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The Rocky Mountain Collegian

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The Rocky Mountain Collegian

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CSU veterans focused on leaving a winning legacy in their final showdown

There is no question that the Rocky Mountain Showdown tends to be the most important regular season game in the eyes of Colorado State fans. The significance of the game is evident throughout the locker room as well.

But, there is some added significance for a few Rams this time around.  


A few of CSU’s seniors will be playing in the Rocky Mountain Showdown for the fourth and final time. Graduating from the program without a win to their names is almost unfathomable

In their eyes, on Friday, they are going to lay it all on the line.

“This year, if I’m not crawling off the field at the end of the game, I’m really not going to feel like I did enough,” senior running back Izzy Matthews said.

Izzy Matthews is one of those players who has watched his rivals from Boulder hoist the trophy in each of the last three seasons. Matthews has had trouble against the Buffaloes in the past. Last season, he carried the ball 10 times for only 31 yards. In 2016, the running back collected just 13 yards in seven attempts.

Now Matthews finally has the chance to be CSU’s feature back during the Rocky Mountain Showdown. Previously, he was behind Dalyn Dawkins on the depth chart. Matthews has more input than ever to help bring a Rocky Mountain Showdown victory back to Fort Collins.

“It’s personal this year,” Matthews said. “I haven’t beaten them since I’ve been here. Our class has never beat them. It honestly would be kind of a disgrace to leave here 0-4. It’s important to leave a legacy.”

Matthews is from California. So, it may have been tough for him to recognize the significance of the rivalry when he first arrived in Fort Collins, but that is no longer the case.

player buckles helmet
Izzy Matthews buckles his helmet at the 2017 Rocky Mountain Showdown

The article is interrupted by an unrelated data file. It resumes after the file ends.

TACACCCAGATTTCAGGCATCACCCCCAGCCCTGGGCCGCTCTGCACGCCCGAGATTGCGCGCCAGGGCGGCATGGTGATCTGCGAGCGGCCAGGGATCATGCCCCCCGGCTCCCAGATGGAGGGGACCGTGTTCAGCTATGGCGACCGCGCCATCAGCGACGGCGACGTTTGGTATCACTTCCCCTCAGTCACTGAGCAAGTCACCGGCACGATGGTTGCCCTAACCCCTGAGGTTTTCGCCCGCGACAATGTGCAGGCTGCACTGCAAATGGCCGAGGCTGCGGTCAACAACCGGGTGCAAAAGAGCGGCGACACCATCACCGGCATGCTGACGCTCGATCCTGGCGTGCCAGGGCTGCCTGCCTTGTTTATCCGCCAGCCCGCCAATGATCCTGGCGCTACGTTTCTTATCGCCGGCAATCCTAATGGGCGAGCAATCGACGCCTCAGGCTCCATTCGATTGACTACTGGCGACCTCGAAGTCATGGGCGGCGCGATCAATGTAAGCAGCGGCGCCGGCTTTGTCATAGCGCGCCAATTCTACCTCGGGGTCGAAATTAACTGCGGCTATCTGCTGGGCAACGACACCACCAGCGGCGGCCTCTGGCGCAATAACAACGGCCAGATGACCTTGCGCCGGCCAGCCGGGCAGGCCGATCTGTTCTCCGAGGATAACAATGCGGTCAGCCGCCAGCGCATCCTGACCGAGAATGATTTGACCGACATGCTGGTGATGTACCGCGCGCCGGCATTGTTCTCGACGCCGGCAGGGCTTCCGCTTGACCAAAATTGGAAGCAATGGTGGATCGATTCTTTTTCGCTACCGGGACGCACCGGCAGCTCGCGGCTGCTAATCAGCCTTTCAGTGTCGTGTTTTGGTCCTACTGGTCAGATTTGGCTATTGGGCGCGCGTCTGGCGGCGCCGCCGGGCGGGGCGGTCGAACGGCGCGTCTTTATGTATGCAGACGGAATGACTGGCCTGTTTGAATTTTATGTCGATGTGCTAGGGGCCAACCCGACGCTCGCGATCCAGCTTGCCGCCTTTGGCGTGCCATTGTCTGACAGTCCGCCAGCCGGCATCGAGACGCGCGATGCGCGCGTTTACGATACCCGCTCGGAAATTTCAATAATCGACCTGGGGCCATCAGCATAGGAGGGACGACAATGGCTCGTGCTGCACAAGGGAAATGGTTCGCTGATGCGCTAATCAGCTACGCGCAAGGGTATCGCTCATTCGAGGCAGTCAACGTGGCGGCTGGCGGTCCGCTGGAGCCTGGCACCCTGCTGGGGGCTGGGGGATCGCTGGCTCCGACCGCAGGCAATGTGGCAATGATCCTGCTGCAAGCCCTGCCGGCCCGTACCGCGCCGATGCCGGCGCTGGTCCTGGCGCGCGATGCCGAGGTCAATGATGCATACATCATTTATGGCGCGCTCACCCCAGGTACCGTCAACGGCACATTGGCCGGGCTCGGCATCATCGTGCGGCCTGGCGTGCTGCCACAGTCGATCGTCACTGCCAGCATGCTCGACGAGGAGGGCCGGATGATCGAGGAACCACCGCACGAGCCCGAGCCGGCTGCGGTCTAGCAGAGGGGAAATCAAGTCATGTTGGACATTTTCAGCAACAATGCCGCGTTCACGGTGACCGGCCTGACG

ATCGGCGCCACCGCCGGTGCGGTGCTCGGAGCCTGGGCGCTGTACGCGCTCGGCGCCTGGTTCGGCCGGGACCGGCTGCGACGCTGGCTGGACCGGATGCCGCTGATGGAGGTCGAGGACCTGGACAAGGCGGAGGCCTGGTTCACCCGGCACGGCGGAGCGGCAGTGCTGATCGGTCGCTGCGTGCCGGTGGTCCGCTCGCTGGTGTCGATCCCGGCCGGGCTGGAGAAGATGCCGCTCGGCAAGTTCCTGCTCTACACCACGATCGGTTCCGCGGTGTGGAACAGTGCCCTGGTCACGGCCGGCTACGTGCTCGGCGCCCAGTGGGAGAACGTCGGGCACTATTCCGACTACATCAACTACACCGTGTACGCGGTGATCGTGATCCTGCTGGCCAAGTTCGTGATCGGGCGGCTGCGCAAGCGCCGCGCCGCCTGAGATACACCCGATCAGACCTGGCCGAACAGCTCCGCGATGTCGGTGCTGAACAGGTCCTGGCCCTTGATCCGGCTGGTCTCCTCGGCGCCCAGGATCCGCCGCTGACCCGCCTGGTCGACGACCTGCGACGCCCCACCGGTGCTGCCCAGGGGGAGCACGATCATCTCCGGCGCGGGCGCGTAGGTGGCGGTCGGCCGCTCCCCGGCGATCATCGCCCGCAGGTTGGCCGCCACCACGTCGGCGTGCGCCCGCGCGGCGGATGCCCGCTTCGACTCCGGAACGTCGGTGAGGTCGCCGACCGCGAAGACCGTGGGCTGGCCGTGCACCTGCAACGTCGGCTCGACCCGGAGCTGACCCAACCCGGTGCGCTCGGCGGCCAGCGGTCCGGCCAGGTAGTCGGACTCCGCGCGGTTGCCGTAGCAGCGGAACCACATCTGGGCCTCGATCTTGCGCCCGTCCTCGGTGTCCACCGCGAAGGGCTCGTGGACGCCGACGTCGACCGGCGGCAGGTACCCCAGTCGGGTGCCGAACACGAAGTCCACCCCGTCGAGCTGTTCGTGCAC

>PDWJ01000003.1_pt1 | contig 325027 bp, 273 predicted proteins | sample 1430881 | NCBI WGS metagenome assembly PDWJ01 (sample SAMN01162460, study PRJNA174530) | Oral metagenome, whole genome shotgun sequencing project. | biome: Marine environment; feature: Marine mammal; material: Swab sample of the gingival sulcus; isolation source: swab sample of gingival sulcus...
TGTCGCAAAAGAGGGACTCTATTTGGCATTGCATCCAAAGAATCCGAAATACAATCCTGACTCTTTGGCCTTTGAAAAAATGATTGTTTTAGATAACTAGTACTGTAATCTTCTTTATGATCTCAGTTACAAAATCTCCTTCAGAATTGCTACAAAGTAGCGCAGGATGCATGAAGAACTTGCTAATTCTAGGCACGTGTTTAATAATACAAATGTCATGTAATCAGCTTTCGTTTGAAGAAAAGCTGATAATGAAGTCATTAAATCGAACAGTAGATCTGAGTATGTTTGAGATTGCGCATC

It is apparent that even if a player has no prior knowledge of the heated-rivalry, one is aware of how impactful the outcome of the game.

“After that first loss you kind of see how it affects the town,” Matthews said. “How it affects the community and just how important it is to everyone in the state.”

On the other hand, take Olabisi Johnson for example. Johnson was born and raised in Lakewood and attended Bear Creek High School. The wide receiver had feelings about this rivalry before he was even playing high school football.


Whether Johnson grew up a CSU fan or not, he was aware of what the game meant from a young age.

Last season, CSU fans remembered the role Johnson played. Besides hauling in six grabs for 71 yards, Johnson was victim to a few questionable offensive pass interference calls that heavily impacted the game.

Considering what Johnson has gone through in this rivalry and the fact that he is from Colorado, there may not be one CSU player to whom a victory would mean more to.

“Losing these game leaves a bad taste in your mouth,” Johnson said. “It has been tough the last three years to see that happen. But we are definitely ready to go get that trophy.”

Besides being motivated because this is his final shot at defeating CU, Johnson also feels that his wide receiver group is entering the game with more swagger than ever. 

Olabisi Johnson runs the ball
Wide Receiver Olabisi Johnson catches a pass during a week 2 matchup with Colorado. (Jack Starkebaum | Collegian)

Johnson himself had 157 receiving yards last week and scored twice, Tennessee transfer Preston Williams recorded 188 yards and two touchdowns while sophomore Warren Jackson collected 72 yards on five receptions as well.

“I saw the stats after the game and I was very impressed with what all three of us did,” Johnson said. “We have huge momentum going into the game and the (defensive backs) down there should be a little worried.”

Senior center Colby Meeks, as well as senior linebackers Tre Thoms and Josh Watson, complete the list of key Rams who have fallen victim to three Rocky Mountain Showdown defeats.

Similar to Matthews, Meeks will be forced to play a much more crucial role in the game than he has in years past. But that is not something the center is unprepared for.

In 2016, starting left guard Joe Thurston was forced to exit the rivalry game with an injury. As a result, Meeks had to step in and compensate for the loss.

Meeks was a sophomore at the time who was still grasping the significance of the rivalry. Now CSU’s starting center fully understands it. Besides desiring a victory for personal reasons, there is a lot Meeks wants to demonstrate with a victory.

“I want to just prove that we can do this, we are a good team and we can do just as well as CU,” Meeks said. “I want to show the younger guys that they can keep improving on this legacy and do things that we haven’t done before.”

Despite an ugly loss to Hawaii last week, CSU players are keeping their heads up. After all, it is common knowledge that each team gets a clean slate heading into a rivalry game.

It would not matter if the Rams were 8-0 or 0-8 right now. The desperation to beat CU is clear. Even more so when examining the players who have experienced multiple painful defeats in the Showdown.

“It’s a constant burning angst to really just go out there and pull out a win for the city,” Matthews said.

Collegian sports reporter Eddie Herz can be reached at or on Twitter @Eddie_Herz.

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